(3) The third stream asks: What, if any, concept of God, the gods, or the divine might be logically coherent and rationally compelling? This line of inquiry has the character of philosophical theology, by which I simply mean philosophical reflection on the doctrine or idea of God, very broadly construed.

Yet another distinct line of inquiry has been fuelled by perceived limitations in the traditional forms of philosophy of religion: namely, that they presuppose that religious life at its core is founded on a knowledge claim that there is a God and that it is therefore open to critical evaluation in just the same way as any other knowledge claim. But what if faith does not have the character of a truth claim at all? This line of reflection leads to a fourth conception of the philosopher of religion’s task:

(4) The fourth stream asks: What is the religious dimension of life? Where does it sit in relation to theory and practice—or better, in relation to human existence as such? How are we to characterize it? What does it signify, and what is its significance? This line of inquiry aims to interpret and evaluate the so-called “spiritual” or “religious” dimensions of human experience as such.

Here the goal is to suspend the assumption that certain truth claims are at the basis of religion and to seek a philosophically satisfying conceptualisation of religious life as such, in its experiential or existential characteristics, its ways of speaking and acting, its forms of behaviour and social interaction, including those of prayer, meditation, ritual, and hermeneutic practices. The focus is neither metaphysical, nor epistemological, nor theological in the first instance, but rather falls within the sphere of philosophical anthropology.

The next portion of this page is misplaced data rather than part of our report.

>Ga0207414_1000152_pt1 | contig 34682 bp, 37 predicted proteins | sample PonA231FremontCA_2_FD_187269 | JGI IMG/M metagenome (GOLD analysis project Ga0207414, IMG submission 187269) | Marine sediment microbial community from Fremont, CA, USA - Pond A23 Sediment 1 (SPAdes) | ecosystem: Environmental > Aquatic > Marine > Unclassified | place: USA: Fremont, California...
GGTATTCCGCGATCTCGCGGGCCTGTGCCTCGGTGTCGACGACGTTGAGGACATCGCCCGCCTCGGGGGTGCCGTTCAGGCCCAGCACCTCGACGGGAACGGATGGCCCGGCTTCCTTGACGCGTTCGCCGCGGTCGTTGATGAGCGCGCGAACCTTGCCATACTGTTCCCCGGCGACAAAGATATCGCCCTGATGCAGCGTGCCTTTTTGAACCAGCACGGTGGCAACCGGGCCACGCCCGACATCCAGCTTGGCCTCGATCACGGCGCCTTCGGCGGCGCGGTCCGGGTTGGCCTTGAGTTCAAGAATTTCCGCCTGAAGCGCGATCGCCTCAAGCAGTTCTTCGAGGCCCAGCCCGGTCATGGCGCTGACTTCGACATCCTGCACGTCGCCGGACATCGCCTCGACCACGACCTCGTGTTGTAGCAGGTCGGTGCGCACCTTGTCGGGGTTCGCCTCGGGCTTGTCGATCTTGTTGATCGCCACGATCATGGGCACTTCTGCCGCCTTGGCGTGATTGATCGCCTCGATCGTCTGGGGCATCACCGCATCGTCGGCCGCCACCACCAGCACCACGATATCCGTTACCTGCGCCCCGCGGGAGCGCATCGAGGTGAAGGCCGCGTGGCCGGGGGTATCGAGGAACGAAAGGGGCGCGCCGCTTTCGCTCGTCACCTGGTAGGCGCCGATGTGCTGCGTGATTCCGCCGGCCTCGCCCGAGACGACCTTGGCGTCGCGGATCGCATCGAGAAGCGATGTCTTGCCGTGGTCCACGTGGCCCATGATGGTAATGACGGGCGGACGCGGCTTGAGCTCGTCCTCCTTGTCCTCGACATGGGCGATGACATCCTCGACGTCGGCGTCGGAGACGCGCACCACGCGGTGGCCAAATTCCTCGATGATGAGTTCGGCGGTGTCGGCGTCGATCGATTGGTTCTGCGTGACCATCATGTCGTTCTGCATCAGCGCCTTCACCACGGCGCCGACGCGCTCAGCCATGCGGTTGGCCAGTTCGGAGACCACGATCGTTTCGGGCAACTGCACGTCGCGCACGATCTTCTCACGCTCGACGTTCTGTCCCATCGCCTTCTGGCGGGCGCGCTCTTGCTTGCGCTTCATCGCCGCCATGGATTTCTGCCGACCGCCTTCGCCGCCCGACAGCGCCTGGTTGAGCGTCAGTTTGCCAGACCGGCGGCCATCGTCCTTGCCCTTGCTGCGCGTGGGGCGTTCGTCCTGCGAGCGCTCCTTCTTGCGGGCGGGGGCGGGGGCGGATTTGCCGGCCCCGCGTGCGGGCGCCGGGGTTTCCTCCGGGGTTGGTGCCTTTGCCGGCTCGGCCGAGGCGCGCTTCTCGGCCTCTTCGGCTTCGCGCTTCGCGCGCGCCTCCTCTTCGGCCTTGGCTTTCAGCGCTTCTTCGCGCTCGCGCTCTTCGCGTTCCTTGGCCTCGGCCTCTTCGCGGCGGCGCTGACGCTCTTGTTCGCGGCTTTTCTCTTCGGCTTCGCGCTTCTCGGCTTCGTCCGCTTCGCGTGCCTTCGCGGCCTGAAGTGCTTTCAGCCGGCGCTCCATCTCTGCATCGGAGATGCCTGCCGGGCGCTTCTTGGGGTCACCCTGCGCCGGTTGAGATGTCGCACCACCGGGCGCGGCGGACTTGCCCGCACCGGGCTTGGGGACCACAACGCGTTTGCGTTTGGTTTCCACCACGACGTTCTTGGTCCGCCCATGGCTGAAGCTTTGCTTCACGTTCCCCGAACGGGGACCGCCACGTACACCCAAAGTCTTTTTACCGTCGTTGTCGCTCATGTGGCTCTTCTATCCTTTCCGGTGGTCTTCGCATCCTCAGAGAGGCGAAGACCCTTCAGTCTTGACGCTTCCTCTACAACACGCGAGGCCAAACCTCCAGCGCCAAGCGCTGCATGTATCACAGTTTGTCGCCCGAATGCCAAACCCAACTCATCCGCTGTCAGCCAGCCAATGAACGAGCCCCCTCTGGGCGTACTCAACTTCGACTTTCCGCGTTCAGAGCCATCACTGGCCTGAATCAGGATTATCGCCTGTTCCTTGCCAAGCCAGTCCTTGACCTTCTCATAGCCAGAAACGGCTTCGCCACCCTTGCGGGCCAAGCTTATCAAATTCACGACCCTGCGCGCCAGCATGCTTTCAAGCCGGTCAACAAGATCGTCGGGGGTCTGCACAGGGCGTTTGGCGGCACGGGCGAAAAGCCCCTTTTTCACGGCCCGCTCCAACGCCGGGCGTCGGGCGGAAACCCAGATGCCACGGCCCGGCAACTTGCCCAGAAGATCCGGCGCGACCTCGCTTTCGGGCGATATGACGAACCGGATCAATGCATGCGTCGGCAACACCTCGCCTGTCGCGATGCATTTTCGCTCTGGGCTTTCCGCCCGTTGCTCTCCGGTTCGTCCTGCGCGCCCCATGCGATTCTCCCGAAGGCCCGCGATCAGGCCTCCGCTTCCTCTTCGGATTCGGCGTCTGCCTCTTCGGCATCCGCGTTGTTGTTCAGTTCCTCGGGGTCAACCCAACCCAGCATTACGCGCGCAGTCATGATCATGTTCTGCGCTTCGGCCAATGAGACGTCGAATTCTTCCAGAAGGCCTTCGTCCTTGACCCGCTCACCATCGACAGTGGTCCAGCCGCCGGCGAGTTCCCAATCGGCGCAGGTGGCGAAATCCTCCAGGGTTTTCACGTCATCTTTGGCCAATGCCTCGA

What is the point in pursuing any of these lines of inquiry? As a discipline, philosophy of religion has been shaped largely by the existential questions facing culturally Christian individuals in a post-Enlightenment world: Is belief in God really plausible? Can miracles happen? Do I really possess an immortal soul? Is the natural world the product of an intelligent creator?

But does this really do justice to the scope and relevance of philosophical reflection upon religion today? Surely not. Without negating its significance for individual lives, it’s also the case that philosophy of religion has a vital role to play in the broader philosophical quest to understand who and what we are as human beings and what is possible for us to do and be today in the context of late modernity. A broader historical, cultural and political view of religious belief and practice is leading today to a renewed vision for philosophy of religion in our secular age.[2]


1. Elmer Daniel Klemke, To Believe or Not to Believe: Readings in the Philosophy of Religion (Fort Worth: Harcourt Brace Jovanovich College Publishers, 1992), 7.

2. See the longer version of this essay for further discussion of this final point: Matheson Russell, “Philosophy of Religion in a Secular Age: Some Programmatic Reflections,” in P.D. Bubbio and P.A. Quadrio (eds.), The Relationship of Philosophy to Religion Today (Cambridge Scholars Press, 2011), 2-25.